LANp – A DIY Arduino network controllable RGB lamp made from scanner parts!

IMG_20140322_162510This is something we have really been meaning to write up. A few weeks ago we ripped out an RGB LED from an old Canon Scanner that was laying around and going to waste. Since then we’ve been playing around with the RGB LED element and decided to put it to good use.

We have come up with LANp – This is an Arduino and Ethernet Shield that controls an RGB LED colour real-time with a Javascript colour picker.

Take a look below for the YouTube video of this working at the bottom of the page!

What’s in it?

  • 1x Arduino
  • 1x Arduino Ethernet/SD Shield
  • 1x Micro-SDHC Card
  • 1x Scanner LED RGB
  • Various jumper wires

This webserver code is based on our previous article, located just here which shows how to set up an SD Card based web server and serve files over a network, with support for AJAX requests.

The LED Scanner bar we have is an QK1-4761 from a Canon PIXMA MP620 – At the time of writing this post there are a few listed on eBay for around £7.

We started by soldering wires on to the pads of the scanner LED. See the photo below, you may have to do some experimenting to find out which is which, but normally there is an R G B and +v pin. This LED operates at 5v (that doesn’t mean yours will though!).

padsAs you can see on the photo to the right; we just soldered wire directly to 4 of the 5 pads – The bottom one isn’t used and the next are R G B +5v going upwards.

Make sure that none of the wires, or soldered joints are touching each other as this will skew the colour of the LED dramatically. It may be worth taping this up after soldering to avoid the wires touching when you’re moving the LED around.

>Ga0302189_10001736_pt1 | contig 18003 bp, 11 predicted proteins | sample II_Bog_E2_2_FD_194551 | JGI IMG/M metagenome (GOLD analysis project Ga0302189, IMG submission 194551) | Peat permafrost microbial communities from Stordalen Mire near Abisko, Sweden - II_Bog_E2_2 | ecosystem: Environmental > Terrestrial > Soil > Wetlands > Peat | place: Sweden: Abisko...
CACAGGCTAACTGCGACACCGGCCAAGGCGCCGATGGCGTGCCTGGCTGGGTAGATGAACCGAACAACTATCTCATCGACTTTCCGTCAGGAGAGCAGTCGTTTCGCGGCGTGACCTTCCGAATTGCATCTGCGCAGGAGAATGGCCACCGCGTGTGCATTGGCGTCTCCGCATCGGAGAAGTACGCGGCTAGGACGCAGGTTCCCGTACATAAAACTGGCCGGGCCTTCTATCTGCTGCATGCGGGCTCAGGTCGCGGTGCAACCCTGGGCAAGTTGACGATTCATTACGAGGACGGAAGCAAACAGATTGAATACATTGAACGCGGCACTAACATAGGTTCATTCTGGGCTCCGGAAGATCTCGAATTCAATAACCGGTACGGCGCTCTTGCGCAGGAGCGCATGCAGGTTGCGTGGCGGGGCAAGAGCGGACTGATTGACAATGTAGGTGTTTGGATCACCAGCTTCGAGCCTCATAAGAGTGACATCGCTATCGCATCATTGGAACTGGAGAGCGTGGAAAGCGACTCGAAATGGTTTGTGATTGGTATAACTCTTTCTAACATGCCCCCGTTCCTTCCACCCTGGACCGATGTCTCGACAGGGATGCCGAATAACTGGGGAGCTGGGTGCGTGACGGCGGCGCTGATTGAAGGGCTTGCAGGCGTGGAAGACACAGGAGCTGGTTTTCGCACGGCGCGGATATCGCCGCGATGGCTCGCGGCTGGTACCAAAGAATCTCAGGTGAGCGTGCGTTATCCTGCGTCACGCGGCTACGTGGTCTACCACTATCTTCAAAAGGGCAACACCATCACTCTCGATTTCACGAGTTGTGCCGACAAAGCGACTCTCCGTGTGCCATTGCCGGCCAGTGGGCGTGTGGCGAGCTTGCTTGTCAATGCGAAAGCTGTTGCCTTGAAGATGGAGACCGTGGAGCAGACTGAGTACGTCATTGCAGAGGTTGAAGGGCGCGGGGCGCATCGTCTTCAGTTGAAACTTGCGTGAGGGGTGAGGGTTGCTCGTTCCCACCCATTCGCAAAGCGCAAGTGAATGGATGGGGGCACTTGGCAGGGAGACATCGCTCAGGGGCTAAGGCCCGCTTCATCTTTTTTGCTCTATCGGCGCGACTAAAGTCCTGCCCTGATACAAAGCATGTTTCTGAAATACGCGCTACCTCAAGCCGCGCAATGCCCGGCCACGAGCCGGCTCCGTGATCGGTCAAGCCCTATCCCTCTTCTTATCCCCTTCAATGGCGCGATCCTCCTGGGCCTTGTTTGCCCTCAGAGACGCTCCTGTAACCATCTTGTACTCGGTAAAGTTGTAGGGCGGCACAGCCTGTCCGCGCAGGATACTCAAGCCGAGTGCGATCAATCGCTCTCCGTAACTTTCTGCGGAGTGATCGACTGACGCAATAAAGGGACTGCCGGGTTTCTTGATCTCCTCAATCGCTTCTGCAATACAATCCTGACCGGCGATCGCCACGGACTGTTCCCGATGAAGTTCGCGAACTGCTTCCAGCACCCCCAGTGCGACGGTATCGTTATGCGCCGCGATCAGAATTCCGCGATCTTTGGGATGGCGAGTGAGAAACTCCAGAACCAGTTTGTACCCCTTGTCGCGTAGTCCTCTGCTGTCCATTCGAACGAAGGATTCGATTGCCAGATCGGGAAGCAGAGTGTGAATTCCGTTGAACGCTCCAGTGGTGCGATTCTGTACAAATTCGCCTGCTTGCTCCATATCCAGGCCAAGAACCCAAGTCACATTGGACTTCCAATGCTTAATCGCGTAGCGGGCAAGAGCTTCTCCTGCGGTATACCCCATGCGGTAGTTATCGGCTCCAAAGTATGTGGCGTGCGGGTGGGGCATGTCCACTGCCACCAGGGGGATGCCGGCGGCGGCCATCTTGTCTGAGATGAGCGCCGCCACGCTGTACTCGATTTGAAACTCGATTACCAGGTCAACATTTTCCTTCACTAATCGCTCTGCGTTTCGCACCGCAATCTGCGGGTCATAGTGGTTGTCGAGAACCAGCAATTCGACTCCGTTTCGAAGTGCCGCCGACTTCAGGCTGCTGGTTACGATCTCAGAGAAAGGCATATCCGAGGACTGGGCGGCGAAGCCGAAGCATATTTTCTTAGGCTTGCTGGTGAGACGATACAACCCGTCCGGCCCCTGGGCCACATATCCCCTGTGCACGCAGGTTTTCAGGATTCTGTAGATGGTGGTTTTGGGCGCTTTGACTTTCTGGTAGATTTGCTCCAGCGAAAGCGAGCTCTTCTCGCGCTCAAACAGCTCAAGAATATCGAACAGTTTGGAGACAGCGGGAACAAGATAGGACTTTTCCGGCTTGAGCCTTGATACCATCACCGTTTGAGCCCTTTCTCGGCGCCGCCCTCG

Connect up the Pins to the Arduino; we have used pins 3, 5, 6 for RGB.

The next thing to do is to get an SD Card formatted to a FAT file system for the webserver, this will host our index.htm page that will control the colour picker. The source code for this file is below:

Copy the above code and save it as index.htm to your SD Card. If you are having trouble displaying the web page, make sure to run the Card Info examples to verify that your SD Card is working with the Arduino.

We are using the Flexi Colour Picker by David Durman which is a Javascript based colour picker that supports multiple web browsers; we have put the Javascript inline instead of a separate file so we are not requesting too many files at once from the webserver.

The next thing to do is get the Arduino Sketch code (posted below)

 Note: Make sure you change the Network Settings to match your setup. If you’re not using pins 3, 5 and 6 change these accordingly.

Some things to note; if you just want colour changing and nothing else (e.g. no web server etc.) then you can just copy out the following function:

We re-map the values as it’s backwards to RGB. So it would be 0 for 255 and 255 for 0. This function reverses it and writes out the value to the pins.

The actual web page looks like the following once loaded:

lanmpweb

From here you should be able to change the colour on the picker and watch it change on the LED! It works by sending an AJAX request to the Arduino Webserver every time the mouse is a down state. The code on the Arduino then receives the RGB values and sets the LED bar to the correct colour.

We have made a small YouTube video demonstrating this (sorry about the quality and lighting, it was recorded on a phone!)